In Stonebridge’s twenty-four years, we’ve witnessed the remarkable extent to which community formation can be based on food production. In community supported agriculture (CSA), individuals and families purchase or barter weekly shares of the produce as farm members, sharing the costs of farming, as well as the bounty--or losses--of the land. Within CSA, people organize community around the need and desire for fresh, farm-based vegetables and herbs, as well as for food security in the form of local access to organic, non-genetically modified, and seasonal produce, an access that is predicated on the continued maintenance of agrarian land. With CSAs, local land stays in food production, helping communities move toward greater self-sustainability.
Now in our twenty-fifth season, we’ve found that not only does CSA mean that the community supports agriculture, but that this agricultural model in turn creates and supports community through the production, distribution, and celebration of food. As fossil fuels became scarcer and food production becomes a leading component of re-localization efforts, CSA can provide strategies on which to base future food policies.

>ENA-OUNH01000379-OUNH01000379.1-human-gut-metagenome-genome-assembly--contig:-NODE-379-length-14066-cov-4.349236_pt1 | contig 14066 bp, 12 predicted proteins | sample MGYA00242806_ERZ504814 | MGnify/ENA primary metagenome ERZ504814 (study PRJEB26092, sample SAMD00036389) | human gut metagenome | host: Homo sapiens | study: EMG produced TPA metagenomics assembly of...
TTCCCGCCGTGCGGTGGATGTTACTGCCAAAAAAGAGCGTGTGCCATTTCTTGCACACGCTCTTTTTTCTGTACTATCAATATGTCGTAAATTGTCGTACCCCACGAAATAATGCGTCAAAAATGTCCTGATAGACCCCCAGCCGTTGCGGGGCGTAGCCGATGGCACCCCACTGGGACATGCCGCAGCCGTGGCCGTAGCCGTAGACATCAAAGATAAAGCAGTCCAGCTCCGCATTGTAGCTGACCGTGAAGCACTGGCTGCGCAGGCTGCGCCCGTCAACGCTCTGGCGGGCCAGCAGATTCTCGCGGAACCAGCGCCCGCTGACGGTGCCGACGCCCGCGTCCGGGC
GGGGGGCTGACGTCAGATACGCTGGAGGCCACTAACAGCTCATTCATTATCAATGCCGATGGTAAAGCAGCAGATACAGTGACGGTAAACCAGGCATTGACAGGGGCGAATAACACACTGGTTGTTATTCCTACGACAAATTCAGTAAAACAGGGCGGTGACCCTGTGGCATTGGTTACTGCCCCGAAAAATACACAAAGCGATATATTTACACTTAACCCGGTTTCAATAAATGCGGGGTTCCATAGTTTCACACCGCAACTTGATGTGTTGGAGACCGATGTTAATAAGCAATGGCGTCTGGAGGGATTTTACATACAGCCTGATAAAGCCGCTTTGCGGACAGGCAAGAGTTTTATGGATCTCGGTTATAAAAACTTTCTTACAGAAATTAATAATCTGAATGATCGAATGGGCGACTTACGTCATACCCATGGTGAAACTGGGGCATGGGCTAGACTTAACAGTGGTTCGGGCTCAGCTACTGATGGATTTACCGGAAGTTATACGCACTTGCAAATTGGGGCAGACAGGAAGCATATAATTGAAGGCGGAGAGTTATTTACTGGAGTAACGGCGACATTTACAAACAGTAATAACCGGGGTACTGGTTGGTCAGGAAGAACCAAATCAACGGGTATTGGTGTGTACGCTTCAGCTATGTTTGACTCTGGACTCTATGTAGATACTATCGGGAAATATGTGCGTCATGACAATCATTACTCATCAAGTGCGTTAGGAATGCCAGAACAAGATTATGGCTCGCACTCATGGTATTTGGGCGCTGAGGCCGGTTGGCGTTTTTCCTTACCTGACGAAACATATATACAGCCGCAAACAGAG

Although CSA has several roots, one model comes from Japan, where amidst concerns regarding the decreasing access to locally grown food, women consumers approached farmers to grow crops specifically and personally for them in order to ensure food safety and security. This concept is called teikei, meaning “putting a farmer’s face on food.” In this mutually beneficial arrangement, consumers share the risk of production by paying farmers at the beginning of the season and sharing the successes and failures of the season. Subscriber members share an interest in the farm that is more than just financial, but social as well. While the nature of the interaction varies from farm to farm, CSA provides an alternative model to conventional agriculture today precisely because it unites community formation and local food production.
Humans--despite their artistic pretensions, their sophistication, and their many accomplishments--owe their existence to a six-inch layer of topsoil and the fact that it rains.